A systematic review of humour-based strategies for addressing public health priorities

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Objective: To systematically review research into the use of humour-based health promotion strategies for addressing public health issues during the past 10 years. Method: The systematic review was conducted in accordance with the Preferred Reporting Items for Systematic Reviews and Meta-Analyses (PRISMA) guidelines. Results: Thirteen studies were included in the review. Mental health, breast and testicular cancer self-examination, safe sex, skin cancer and binge drinking public health issues were targeted. Humour-based strategies were used to influence health attitudes and behaviours, encourage interpersonal sharing to indirectly affect health behaviour, and investigate the level of threat and humour associated with positive outcomes. Findings provided some evidence to support the use of humour-based strategies as determined by the right combination of audience characteristics, level of humour and amusement evoked, and message persuasion and behaviour change methods underpinning strategies. Conclusion: Methodologies varied limiting comparability, although overall results indicate that humour-based health promotion strategies may be a useful tool for increasing awareness and help-seeking behaviour for public health priorities, particularly those associated with stigma. Implications for public health: Humour interventions vary widely because there can never be a standardised approach to evoking humour. Further research examining humour and public health promotion is needed.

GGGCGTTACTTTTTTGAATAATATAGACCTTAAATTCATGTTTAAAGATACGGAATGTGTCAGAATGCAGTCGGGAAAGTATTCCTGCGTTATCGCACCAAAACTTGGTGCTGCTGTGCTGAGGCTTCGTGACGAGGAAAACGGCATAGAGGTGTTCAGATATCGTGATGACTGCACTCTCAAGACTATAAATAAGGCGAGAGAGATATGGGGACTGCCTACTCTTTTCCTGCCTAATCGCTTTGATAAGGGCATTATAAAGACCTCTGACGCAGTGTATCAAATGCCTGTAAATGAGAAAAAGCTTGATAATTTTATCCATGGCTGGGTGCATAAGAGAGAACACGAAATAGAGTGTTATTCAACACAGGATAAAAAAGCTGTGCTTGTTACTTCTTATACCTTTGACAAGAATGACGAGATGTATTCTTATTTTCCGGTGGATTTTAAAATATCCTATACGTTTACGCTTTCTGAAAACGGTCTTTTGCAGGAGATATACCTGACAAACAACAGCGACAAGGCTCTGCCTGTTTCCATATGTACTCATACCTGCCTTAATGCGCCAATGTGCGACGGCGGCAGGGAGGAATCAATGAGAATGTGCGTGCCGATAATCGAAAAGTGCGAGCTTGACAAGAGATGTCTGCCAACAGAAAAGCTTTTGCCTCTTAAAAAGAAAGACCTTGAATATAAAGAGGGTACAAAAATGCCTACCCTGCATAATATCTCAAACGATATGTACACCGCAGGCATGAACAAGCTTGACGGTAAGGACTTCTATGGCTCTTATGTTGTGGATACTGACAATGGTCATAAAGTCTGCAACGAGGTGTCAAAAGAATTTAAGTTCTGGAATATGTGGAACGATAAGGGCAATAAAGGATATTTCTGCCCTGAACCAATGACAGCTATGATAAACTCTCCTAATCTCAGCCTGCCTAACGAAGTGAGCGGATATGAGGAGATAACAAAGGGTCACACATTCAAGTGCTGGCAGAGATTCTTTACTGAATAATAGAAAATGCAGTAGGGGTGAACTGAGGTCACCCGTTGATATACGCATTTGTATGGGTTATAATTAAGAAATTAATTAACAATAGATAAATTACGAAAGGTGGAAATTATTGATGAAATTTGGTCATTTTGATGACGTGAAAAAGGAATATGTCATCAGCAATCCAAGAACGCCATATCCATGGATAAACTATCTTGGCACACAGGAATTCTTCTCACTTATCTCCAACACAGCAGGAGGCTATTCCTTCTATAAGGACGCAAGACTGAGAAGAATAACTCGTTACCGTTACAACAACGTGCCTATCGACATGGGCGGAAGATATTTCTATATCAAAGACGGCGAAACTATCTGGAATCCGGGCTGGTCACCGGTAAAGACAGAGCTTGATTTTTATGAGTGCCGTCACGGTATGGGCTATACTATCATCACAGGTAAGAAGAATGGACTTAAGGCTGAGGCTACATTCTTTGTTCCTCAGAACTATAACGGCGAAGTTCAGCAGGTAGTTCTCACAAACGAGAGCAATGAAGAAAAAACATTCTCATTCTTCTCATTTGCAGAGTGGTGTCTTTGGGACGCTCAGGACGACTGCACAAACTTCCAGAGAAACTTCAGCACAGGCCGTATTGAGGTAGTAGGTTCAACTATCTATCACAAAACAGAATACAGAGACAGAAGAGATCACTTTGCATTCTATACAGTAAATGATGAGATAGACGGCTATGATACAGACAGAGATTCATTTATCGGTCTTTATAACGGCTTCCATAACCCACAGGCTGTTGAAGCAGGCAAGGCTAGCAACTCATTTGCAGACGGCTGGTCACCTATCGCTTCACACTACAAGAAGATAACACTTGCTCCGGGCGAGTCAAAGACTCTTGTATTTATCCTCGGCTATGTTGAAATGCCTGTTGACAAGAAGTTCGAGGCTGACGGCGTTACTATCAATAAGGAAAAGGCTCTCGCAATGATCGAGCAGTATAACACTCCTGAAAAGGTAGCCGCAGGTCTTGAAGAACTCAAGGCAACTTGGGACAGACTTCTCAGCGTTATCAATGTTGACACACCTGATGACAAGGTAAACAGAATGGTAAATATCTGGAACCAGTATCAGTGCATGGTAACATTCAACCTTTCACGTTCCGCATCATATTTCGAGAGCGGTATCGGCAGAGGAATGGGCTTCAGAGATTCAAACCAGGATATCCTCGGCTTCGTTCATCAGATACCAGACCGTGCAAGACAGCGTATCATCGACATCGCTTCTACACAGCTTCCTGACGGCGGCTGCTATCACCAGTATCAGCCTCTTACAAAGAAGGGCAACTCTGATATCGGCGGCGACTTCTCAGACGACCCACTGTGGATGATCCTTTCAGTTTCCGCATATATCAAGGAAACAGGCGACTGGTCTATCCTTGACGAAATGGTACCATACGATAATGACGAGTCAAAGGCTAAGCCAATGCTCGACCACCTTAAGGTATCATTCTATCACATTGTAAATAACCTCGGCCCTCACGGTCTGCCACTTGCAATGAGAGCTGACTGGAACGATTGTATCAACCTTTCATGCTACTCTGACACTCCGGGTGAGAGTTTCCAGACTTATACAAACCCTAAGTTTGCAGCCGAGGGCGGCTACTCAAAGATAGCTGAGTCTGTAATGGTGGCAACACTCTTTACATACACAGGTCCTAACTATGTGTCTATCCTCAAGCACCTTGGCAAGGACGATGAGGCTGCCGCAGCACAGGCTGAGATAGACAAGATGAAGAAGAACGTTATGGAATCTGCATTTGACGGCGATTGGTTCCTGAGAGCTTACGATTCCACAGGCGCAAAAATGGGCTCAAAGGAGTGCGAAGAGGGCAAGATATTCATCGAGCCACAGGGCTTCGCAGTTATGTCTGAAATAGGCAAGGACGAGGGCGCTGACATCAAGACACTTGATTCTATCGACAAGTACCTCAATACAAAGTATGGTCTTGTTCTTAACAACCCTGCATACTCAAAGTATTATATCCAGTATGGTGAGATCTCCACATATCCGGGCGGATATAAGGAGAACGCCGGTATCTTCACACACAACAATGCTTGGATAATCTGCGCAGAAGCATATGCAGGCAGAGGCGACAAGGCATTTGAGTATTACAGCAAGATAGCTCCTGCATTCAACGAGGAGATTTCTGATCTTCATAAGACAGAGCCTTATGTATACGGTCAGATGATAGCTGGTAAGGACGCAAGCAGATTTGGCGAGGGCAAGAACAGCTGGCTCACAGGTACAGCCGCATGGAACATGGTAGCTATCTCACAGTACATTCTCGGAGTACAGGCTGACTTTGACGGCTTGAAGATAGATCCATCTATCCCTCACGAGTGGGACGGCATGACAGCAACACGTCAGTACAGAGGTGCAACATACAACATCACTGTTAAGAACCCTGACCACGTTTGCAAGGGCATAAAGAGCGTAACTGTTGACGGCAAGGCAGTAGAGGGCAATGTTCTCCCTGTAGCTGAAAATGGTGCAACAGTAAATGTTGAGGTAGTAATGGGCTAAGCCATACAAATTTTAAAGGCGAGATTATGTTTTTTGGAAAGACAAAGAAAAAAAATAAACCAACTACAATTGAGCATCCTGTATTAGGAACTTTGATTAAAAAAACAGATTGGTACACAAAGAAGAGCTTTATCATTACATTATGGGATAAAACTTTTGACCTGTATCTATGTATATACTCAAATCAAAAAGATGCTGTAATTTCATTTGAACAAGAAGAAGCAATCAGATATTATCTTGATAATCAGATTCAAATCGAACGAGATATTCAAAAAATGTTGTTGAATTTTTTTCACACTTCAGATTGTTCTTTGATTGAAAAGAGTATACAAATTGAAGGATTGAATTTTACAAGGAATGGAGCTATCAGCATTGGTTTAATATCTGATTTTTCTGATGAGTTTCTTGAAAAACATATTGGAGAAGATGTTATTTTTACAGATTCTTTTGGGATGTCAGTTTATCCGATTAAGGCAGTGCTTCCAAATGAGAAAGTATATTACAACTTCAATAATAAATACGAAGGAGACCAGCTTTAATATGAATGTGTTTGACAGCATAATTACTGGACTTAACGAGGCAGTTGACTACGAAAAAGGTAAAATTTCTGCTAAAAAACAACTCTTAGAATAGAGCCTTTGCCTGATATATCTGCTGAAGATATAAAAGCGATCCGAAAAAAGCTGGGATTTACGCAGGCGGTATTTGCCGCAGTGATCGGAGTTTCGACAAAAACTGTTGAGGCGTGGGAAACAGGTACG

Original languageEnglish
Pages (from-to)568-577
Number of pages10
JournalAustralian and New Zealand Journal of Public Health
Issue number6
Publication statusPublished - Dec 2021


  • behaviour change
  • health promotion
  • humour
  • research translation
  • stigma

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